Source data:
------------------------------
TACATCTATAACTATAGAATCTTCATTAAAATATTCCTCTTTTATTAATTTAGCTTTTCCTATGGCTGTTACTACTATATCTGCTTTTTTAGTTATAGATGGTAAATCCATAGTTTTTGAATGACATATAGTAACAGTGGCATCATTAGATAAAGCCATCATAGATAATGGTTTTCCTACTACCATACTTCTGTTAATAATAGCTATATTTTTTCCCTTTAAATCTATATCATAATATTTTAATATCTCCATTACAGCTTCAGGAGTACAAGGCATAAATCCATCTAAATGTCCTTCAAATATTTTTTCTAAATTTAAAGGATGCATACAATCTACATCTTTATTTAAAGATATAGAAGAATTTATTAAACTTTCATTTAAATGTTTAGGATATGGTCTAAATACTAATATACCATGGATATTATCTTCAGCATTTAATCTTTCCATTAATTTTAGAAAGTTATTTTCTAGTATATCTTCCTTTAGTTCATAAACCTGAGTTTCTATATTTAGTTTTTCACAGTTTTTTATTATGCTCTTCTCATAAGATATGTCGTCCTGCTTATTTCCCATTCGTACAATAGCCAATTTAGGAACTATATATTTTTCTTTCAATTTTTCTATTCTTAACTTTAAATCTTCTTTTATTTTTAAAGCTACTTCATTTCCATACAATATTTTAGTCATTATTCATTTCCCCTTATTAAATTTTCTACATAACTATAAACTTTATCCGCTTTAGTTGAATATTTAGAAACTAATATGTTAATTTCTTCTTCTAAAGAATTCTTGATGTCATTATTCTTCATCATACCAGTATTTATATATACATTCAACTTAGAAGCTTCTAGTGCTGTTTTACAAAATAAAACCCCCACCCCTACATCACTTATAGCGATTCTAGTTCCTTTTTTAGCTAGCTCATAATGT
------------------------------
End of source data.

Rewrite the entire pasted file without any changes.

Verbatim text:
TACATCTATAACTATAGAATCTTCATTAAAATATTCCTCTTTTATTAATTTAGCTTTTCCTATGGCTGTTACTACTATATCTGCTTTTTTAGTTATAGATGGTAAATCCATAGTTTTTGAATGACATATAGTAACAGTGGCATCATTAGATAAAGCCATCATAGATAATGGTTTTCCTACTACCATACTTCTGTTAATAATAGCTATATTTTTTCCCTTTAAATCTATATCATAATATTTTAATATCTCCATTACAGCTTCAGGAGTACAAGGCATAAATCCATCTAAATGTCCTTCAAATATTTTTTCTAAATTTAAAGGATGCATACAATCTACATCTTTATTTAAAGATATAGAAGAATTTATTAAACTTTCATTTAAATGTTTAGGATATGGTCTAAATACTAATATACCATGGATATTATCTTCAGCATTTAATCTTTCCATTAATTTTAGAAAGTTATTTTCTAGTATATCTTCCTTTAGTTCATAAACCTGAGTTTCTATATTTAGTTTTTCACAGTTTTTTATTATGCTCTTCTCATAAGATATGTCGTCCTGCTTATTTCCCATTCGTACAATAGCCAATTTAGGAACTATATATTTTTCTTTCAATTTTTCTATTCTTAACTTTAAATCTTCTTTTATTTTTAAAGCTACTTCATTTCCATACAATATTTTAGTCATTATTCATTTCCCCTTATTAAATTTTCTACATAACTATAAACTTTATCCGCTTTAGTTGAATATTTAGAAACTAATATGTTAATTTCTTCTTCTAAAGAATTCTTGATGTCATTATTCTTCATCATACCAGTATTTATATATACATTCAACTTAGAAGCTTCTAGTGCTGTTTTACAAAATAAAACCCCCACCCCTACATCACTTATAGCGATTCTAGTTCCTTTTTTAGCTAGCTCATAATGT